Supercritical carbon dioxide is used in many activities. These include, but are not limited to the decaffeination of coffee beans, removing oils from materials, and processing of semiconductor wafers. A method for drying water from semiconductor wafers using supercritical carbon dioxide and a co-solvent is provided in U.S. Pat. No. 6,398,875. Furthermore, a 3 step method for drying microstructure members employing supercritical carbon dioxide in one of the steps is provided in U.S. Pat. No. 6,804,900. A NASA abstract titled “Recovery of Minerals in Martian Soil via Supercritical Fluid Extraction” by Keneth Debelak of Vanderbilt University discloses how water is recovered from hydrated species of Martian soil when exposed to supercritical carbon dioxide. In this paper, it is disclosed that the solubility of water in supercritical carbon dioxide was experimentally found to be 0.052 mole fraction, when the temperature was approximately 295° F. and the pressure was approximately 3500 psi.

Supercritical carbon dioxide extraction processes typically recover the extracts by means of reducing the pressure so that the supercritical carbon dioxide changes phase into the gaseous state. This provides a simple way to recover most extracts since the gaseous carbon dioxide can no longer solubilize the extract to the level that the supercritical carbon dioxide was able to. So the extract precipitates out of suspension in a liquid or solid form. The drawback to this process is that to recycle the gaseous carbon dioxide back into the supercritical state to be used for additional extraction requires increasing the pressure of the carbon dioxide, which is fairly energy intensive.

SUMMARY OF THE INVENTION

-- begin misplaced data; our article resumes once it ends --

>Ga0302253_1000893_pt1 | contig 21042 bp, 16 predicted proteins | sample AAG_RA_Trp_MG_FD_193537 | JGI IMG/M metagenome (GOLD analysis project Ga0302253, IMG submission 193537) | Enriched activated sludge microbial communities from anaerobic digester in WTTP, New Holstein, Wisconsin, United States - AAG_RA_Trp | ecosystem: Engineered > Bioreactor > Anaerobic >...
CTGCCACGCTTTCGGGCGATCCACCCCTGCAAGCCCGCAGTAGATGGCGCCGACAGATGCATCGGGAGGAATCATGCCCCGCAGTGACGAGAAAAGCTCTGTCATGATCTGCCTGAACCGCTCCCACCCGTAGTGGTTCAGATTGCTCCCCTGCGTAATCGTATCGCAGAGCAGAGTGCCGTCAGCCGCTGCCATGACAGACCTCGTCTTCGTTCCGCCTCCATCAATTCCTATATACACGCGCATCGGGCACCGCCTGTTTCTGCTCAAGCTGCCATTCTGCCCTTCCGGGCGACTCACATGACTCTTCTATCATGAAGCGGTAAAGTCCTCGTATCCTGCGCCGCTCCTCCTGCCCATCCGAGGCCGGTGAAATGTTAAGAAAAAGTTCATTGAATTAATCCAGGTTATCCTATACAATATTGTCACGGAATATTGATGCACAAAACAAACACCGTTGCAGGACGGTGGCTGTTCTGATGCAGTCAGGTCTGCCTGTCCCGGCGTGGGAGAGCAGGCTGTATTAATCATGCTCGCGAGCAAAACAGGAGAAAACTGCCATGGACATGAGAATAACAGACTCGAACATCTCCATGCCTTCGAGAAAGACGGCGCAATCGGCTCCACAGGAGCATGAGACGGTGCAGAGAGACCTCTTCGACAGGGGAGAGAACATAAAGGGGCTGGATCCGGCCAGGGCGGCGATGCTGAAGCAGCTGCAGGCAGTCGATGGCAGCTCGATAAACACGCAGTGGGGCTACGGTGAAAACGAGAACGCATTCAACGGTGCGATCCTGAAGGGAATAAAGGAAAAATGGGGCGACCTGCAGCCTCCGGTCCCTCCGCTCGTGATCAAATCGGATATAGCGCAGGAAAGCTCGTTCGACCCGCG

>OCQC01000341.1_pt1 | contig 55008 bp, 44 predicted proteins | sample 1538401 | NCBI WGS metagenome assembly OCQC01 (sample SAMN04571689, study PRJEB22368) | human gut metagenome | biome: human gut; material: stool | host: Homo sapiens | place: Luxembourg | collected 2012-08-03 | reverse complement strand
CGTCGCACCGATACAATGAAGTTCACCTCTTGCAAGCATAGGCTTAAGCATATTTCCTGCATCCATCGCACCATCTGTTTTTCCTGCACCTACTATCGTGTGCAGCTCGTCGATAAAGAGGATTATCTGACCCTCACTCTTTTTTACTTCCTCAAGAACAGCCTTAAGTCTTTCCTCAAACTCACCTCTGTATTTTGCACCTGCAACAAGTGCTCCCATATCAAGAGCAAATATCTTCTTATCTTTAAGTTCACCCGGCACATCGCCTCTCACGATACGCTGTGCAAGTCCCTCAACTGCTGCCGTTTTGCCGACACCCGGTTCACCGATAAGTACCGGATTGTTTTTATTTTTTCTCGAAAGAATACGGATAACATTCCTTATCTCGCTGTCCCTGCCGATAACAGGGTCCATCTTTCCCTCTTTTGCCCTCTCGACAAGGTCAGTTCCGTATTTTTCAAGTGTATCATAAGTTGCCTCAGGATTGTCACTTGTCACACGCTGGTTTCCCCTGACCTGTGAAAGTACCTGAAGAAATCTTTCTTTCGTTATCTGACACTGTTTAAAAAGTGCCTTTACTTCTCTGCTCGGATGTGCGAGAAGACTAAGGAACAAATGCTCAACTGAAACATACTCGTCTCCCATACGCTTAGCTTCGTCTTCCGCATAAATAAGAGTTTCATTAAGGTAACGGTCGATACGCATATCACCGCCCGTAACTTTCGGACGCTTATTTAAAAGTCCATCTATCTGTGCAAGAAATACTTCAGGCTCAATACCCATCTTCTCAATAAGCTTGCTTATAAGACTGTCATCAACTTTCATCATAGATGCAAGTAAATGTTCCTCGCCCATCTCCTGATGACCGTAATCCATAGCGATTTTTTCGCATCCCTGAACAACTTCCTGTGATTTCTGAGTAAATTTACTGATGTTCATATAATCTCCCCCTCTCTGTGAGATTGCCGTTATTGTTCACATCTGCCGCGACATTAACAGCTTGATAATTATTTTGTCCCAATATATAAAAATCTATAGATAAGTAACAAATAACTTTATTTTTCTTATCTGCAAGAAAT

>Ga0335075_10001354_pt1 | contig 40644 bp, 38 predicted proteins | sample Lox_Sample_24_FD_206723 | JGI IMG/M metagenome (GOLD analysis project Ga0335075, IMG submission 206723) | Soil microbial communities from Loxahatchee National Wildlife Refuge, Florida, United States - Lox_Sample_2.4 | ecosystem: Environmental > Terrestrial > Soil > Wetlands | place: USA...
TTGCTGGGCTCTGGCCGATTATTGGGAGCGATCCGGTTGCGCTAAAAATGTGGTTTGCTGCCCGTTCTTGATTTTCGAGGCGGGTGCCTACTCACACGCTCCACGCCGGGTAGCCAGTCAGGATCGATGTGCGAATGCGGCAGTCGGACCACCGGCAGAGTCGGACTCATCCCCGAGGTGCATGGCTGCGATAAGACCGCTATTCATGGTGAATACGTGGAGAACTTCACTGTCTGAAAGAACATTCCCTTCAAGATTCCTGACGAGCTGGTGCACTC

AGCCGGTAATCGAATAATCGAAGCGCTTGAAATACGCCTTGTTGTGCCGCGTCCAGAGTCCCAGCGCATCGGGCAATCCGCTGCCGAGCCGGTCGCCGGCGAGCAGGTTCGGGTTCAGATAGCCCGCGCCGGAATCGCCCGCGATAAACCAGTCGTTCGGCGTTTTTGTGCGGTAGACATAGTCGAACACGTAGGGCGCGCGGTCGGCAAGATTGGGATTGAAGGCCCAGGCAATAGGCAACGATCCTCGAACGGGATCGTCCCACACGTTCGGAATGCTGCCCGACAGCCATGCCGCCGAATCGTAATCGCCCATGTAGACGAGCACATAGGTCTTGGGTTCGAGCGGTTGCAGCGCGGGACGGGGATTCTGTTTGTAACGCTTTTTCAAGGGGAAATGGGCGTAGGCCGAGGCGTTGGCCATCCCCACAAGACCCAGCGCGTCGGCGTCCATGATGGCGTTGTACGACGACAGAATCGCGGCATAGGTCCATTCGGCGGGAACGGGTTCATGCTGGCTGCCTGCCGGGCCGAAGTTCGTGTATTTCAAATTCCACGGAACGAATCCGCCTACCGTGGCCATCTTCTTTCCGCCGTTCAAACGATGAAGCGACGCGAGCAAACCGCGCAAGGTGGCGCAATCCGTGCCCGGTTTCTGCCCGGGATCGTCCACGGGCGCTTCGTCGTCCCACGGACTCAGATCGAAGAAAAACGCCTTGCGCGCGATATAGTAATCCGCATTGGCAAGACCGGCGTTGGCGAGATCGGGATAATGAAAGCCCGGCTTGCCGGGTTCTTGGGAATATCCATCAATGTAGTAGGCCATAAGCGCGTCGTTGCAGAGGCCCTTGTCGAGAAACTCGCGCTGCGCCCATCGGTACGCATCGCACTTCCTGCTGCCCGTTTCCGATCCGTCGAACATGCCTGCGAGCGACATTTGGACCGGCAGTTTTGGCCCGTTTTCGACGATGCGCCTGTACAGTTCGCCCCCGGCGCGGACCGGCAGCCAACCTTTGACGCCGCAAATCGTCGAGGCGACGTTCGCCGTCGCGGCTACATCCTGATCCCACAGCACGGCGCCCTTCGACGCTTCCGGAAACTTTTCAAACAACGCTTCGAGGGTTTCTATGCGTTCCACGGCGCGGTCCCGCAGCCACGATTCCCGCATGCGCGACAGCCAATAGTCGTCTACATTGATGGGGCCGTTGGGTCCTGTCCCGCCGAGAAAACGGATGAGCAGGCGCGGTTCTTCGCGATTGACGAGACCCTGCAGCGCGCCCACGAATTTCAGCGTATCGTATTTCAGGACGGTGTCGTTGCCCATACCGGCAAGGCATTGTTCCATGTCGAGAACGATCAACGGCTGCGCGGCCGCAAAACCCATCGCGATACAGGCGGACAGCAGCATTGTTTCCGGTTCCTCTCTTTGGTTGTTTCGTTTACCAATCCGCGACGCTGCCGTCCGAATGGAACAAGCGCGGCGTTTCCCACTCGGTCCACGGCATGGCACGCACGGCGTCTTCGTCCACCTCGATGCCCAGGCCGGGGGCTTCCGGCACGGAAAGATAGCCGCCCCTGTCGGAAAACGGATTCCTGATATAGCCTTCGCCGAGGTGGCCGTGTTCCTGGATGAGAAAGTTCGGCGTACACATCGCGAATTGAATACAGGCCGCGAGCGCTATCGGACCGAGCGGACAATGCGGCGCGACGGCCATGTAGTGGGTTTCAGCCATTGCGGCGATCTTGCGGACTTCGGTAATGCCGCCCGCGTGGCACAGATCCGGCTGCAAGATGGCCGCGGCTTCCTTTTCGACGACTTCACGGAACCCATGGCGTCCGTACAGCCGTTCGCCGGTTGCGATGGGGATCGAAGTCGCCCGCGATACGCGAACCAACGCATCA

Accordingly, the primary object of the present invention is to provide a highly energy efficient method for removing water from organic materials such as but not limited to distillers grains in which water is removed from the distillers grains employing supercritical carbon dioxide with or without the aid of a co-solvent in a highly energy efficient and cost effective manner. The optimal method for the present invention consists of the use of a water extraction chamber in which supercritical carbon dioxide, with or without the aid of a co-solvent, solubilizes and extracts water from organic materials and a recovery chamber in which liquid water and other precipitates are separated from high pressure liquid carbon dioxide which are coupled together via a circulation loop which passes through a heat exchanger to cool the supercritical carbon dioxide which is saturated with water upon exiting the extraction chamber and conversely heat the high pressure liquid carbon dioxide as it is pumped from the recovery chamber back toward the extraction chamber. The heat exchanger provides a highly energy efficient means to convert the supercritical carbon dioxide into liquid carbon dioxide for recovery of the water. The liquid carbon dioxide is then pumped back through the heat exchanger where the increase in temperature results in a phase transformation back into supercritical carbon dioxide. This supercritical carbon dioxide is now at a state of unsaturated water content and is ready to be returned to the extraction chamber to solubilize additional water. This process may also consist of multiple check valves to prevent the potential for backflow, one or more pumps to provide circulation of the carbon dioxide, and a heat source to provide any necessary make-up heat to offset heat losses. Throughout the process loop, the pressure is kept as close to constant as possible. High pressure, (equal or greater than roughly 1073 psi), and modest temperature, (equal or greater than roughly 88° F.), are required for carbon dioxide to be in the supercritical state. This high pressure is maintained throughout the supercritical carbon dioxide—liquid carbon dioxide circulation loop. There may be some slight pressure changes due to the use of check valves. However, the optimal goal is to keep the pressure change as small as possible to minimize the energy required for the circulation of the carbon dioxide throughout the system. Through the use of check valves, the system would be allowed to equalize pressure throughout the circulation loop, thus minimizing the compression requirement on the circulation pump. The carbon dioxide phase change, and subsequent recovery of the water is accomplished by means of a heat exchanger which minimizes the amount of energy which is required to enable a supercritical carbon dioxide—liquid carbon dioxide circulation loop. As the supercritical carbon dioxide exiting the extraction chamber is cooled to cause a phase change into the liquid state, the heat energy is recovered and applied to the liquid carbon dioxide to aid it in reverting back to the supercritical state as it is being pumped back to the extraction chamber with as little energy loss as possible.